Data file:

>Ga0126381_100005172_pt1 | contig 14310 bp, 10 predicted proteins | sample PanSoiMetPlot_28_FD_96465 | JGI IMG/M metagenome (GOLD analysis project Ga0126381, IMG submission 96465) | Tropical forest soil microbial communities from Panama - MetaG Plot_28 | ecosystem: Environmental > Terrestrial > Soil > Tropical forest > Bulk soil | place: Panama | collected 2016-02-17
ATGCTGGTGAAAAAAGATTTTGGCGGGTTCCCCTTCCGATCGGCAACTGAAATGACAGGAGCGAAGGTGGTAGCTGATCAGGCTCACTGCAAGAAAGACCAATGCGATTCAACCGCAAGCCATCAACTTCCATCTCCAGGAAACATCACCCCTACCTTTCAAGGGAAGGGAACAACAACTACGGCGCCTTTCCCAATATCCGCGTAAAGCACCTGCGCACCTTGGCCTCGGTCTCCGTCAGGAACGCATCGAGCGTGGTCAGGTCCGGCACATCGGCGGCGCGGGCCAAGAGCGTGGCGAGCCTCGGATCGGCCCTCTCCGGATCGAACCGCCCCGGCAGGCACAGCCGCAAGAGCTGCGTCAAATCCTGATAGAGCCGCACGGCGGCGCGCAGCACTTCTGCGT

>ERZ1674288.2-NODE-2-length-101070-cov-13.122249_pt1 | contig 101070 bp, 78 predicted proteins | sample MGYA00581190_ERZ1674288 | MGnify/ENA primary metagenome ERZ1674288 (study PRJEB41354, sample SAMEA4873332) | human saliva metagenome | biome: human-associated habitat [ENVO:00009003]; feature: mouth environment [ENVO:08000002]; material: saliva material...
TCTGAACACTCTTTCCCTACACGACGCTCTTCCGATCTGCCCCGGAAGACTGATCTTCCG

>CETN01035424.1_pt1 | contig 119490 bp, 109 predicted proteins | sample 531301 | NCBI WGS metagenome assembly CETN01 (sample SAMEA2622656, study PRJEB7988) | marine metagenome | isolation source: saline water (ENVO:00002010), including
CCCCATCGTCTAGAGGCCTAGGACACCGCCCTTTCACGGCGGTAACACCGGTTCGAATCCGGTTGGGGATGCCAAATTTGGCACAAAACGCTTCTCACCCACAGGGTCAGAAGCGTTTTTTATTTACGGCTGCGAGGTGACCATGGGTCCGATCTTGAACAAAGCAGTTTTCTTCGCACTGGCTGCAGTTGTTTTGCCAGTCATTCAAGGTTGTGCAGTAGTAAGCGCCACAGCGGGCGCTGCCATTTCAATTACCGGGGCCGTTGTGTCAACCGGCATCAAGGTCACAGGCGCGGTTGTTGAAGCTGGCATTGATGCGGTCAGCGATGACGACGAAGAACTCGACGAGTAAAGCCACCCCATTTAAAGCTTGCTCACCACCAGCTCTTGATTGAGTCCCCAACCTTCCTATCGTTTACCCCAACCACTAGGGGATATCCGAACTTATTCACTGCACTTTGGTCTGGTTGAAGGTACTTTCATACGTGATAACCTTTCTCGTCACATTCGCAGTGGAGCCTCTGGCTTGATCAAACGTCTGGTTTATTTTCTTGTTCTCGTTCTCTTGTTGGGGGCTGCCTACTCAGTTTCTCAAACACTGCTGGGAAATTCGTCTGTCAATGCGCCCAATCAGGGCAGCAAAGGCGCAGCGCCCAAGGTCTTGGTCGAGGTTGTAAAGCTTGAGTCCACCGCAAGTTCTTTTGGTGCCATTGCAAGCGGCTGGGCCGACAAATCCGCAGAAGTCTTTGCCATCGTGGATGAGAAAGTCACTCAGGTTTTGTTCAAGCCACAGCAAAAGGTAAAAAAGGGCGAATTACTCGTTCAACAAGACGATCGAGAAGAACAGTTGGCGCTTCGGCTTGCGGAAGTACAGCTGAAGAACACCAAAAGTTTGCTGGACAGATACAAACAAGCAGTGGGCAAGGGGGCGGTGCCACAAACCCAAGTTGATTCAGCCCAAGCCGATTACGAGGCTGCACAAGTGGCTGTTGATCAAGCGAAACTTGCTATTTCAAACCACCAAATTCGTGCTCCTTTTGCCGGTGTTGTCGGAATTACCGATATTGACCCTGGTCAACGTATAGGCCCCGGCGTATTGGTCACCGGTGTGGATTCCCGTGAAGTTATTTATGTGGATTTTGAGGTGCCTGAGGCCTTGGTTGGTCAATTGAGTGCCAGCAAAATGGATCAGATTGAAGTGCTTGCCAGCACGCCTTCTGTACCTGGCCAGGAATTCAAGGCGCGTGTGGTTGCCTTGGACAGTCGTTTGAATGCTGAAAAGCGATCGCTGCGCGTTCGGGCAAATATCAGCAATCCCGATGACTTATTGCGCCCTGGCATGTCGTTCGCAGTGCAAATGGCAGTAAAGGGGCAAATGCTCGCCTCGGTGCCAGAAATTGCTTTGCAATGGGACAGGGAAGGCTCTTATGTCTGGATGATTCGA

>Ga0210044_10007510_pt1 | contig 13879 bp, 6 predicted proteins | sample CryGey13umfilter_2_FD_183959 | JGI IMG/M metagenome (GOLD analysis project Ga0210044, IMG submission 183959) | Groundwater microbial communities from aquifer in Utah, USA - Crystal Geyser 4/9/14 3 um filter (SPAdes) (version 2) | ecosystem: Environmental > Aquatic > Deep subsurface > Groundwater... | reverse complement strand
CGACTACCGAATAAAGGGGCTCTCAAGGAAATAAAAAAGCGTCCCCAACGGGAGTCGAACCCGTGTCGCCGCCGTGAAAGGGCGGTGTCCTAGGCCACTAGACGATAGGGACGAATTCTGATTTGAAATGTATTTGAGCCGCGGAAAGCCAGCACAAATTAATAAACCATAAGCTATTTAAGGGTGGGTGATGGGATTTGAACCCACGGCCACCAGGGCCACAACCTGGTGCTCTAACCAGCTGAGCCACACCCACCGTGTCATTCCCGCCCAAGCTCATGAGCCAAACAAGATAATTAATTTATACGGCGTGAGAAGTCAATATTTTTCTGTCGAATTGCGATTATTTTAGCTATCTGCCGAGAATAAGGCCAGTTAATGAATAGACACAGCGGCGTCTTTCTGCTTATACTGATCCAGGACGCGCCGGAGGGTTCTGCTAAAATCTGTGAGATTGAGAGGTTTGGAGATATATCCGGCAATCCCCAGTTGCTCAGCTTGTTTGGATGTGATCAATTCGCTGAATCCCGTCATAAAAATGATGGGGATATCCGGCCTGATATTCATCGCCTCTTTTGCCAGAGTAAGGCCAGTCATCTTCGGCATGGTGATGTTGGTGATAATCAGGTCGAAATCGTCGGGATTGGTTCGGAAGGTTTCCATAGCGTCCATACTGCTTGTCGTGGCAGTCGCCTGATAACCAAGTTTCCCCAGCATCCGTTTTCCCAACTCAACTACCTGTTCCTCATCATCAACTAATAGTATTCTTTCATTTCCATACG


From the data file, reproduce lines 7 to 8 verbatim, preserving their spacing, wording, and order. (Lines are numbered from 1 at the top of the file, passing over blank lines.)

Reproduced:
>Ga0210044_10007510_pt1 | contig 13879 bp, 6 predicted proteins | sample CryGey13umfilter_2_FD_183959 | JGI IMG/M metagenome (GOLD analysis project Ga0210044, IMG submission 183959) | Groundwater microbial communities from aquifer in Utah, USA - Crystal Geyser 4/9/14 3 um filter (SPAdes) (version 2) | ecosystem: Environmental > Aquatic > Deep subsurface > Groundwater... | reverse complement strand
CGACTACCGAATAAAGGGGCTCTCAAGGAAATAAAAAAGCGTCCCCAACGGGAGTCGAACCCGTGTCGCCGCCGTGAAAGGGCGGTGTCCTAGGCCACTAGACGATAGGGACGAATTCTGATTTGAAATGTATTTGAGCCGCGGAAAGCCAGCACAAATTAATAAACCATAAGCTATTTAAGGGTGGGTGATGGGATTTGAACCCACGGCCACCAGGGCCACAACCTGGTGCTCTAACCAGCTGAGCCACACCCACCGTGTCATTCCCGCCCAAGCTCATGAGCCAAACAAGATAATTAATTTATACGGCGTGAGAAGTCAATATTTTTCTGTCGAATTGCGATTATTTTAGCTATCTGCCGAGAATAAGGCCAGTTAATGAATAGACACAGCGGCGTCTTTCTGCTTATACTGATCCAGGACGCGCCGGAGGGTTCTGCTAAAATCTGTGAGATTGAGAGGTTTGGAGATATATCCGGCAATCCCCAGTTGCTCAGCTTGTTTGGATGTGATCAATTCGCTGAATCCCGTCATAAAAATGATGGGGATATCCGGCCTGATATTCATCGCCTCTTTTGCCAGAGTAAGGCCAGTCATCTTCGGCATGGTGATGTTGGTGATAATCAGGTCGAAATCGTCGGGATTGGTTCGGAAGGTTTCCATAGCGTCCATACTGCTTGTCGTGGCAGTCGCCTGATAACCAAGTTTCCCCAGCATCCGTTTTCCCAACTCAACTACCTGTTCCTCATCATCAACTAATAGTATTCTTTCATTTCCATACG